Heather Gibney

The current political environment has set off a firestorm of confusion about who does and who does not pay taxes in America — and unfair criticism of many working families and others.

It’s true that 47 percent of Americans pay no federal income taxes, but they do pay taxes. In fact, almost two-thirds of the 47 percent are low-income, working households who are paying payroll taxes to help finance Social Security and Medicare, and many pay federal excise taxes on things like gasoline, alcohol and cigarettes.[1] These households are also paying a large percentage of their income in state and local sales and property taxes.

Many working Americans are exempt from the income tax because of features Congress added to the tax code — with overwhelming bipartisan support, in an effort to enable people to care for themselves and their children while encouraging them to work. Some of these features include the Earned Income Tax Credit, a Ronald Reagan era anti-poverty program that enables low-wage working families with children to meet their basic needs while promoting employment. In addition, the child tax credit gives families a tax credit through the form of a refund check even when they don’t owe federal income taxes.[2]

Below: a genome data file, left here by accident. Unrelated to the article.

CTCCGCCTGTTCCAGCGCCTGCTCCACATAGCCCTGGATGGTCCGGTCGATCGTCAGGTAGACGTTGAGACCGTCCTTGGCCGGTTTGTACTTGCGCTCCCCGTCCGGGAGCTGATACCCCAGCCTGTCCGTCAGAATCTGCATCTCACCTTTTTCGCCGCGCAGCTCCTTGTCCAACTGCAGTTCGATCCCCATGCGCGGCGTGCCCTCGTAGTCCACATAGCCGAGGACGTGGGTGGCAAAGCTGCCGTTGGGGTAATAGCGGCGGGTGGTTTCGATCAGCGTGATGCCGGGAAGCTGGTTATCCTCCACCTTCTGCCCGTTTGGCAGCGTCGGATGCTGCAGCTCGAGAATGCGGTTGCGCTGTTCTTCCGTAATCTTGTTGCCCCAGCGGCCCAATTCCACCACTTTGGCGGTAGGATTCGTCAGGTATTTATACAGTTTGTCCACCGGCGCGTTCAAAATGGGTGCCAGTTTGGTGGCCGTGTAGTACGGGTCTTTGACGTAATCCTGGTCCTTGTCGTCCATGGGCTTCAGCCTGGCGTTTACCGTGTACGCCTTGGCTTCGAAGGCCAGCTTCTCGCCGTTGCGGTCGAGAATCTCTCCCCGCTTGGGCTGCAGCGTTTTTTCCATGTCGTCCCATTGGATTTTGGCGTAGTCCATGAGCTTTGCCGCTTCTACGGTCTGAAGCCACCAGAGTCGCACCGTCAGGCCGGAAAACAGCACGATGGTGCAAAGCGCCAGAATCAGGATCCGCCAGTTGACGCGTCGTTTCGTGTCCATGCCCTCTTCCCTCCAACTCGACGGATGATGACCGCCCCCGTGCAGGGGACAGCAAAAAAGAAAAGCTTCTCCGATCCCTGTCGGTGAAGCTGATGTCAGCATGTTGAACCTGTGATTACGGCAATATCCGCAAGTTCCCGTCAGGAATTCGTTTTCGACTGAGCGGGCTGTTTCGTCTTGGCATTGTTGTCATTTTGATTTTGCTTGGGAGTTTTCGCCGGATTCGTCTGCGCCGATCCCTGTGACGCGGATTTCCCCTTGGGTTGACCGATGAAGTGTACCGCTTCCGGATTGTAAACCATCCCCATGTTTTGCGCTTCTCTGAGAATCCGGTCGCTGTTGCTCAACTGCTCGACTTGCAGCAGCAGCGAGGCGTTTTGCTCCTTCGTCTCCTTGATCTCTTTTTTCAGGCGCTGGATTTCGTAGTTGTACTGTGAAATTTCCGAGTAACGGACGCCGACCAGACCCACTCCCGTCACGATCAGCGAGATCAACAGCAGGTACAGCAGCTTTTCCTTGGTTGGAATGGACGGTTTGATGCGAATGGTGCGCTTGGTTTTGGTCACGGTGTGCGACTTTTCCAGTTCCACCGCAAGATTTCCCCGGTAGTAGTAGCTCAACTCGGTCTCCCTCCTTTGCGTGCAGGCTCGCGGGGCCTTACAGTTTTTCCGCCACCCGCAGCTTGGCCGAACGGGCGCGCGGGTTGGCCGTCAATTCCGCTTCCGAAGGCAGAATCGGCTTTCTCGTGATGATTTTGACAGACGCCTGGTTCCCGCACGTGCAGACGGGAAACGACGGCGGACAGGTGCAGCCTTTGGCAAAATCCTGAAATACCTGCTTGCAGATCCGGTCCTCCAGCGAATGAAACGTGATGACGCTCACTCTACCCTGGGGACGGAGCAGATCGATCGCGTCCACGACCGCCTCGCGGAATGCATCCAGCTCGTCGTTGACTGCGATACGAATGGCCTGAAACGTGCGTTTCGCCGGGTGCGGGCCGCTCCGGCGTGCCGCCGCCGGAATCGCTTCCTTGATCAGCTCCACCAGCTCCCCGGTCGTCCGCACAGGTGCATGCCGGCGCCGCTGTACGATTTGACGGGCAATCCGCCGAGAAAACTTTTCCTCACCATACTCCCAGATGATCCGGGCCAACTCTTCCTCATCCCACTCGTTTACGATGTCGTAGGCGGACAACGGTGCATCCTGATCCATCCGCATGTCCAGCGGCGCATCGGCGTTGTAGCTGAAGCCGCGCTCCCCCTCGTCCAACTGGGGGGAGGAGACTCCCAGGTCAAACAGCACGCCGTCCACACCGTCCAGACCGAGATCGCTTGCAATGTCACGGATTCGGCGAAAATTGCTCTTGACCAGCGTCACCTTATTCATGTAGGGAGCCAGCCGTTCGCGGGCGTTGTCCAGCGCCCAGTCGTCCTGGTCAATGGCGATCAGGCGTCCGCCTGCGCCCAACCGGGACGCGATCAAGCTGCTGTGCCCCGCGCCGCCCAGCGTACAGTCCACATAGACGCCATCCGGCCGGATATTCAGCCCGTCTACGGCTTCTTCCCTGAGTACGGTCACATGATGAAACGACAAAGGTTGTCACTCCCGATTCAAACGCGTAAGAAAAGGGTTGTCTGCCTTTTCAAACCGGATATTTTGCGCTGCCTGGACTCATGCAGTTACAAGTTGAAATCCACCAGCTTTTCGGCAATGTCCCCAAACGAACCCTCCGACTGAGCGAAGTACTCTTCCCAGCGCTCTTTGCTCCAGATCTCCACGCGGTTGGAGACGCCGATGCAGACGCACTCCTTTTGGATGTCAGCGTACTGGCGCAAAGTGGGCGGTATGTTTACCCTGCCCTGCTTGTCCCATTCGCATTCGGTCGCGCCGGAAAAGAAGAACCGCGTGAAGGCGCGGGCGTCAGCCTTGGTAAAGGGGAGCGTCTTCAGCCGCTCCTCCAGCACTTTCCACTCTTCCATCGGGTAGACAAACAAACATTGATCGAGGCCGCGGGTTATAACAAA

The other one-third of the 47 percent — those households that aren’t paying either major federal tax — includes those who are unemployed, low-income senior citizens who paid taxes during their working years and aren’t currently taxed on Social Security benefits, students, those who have disabilities or can’t work due to serious injury and people who don’t meet the income tax obligation because their wages aren’t high enough.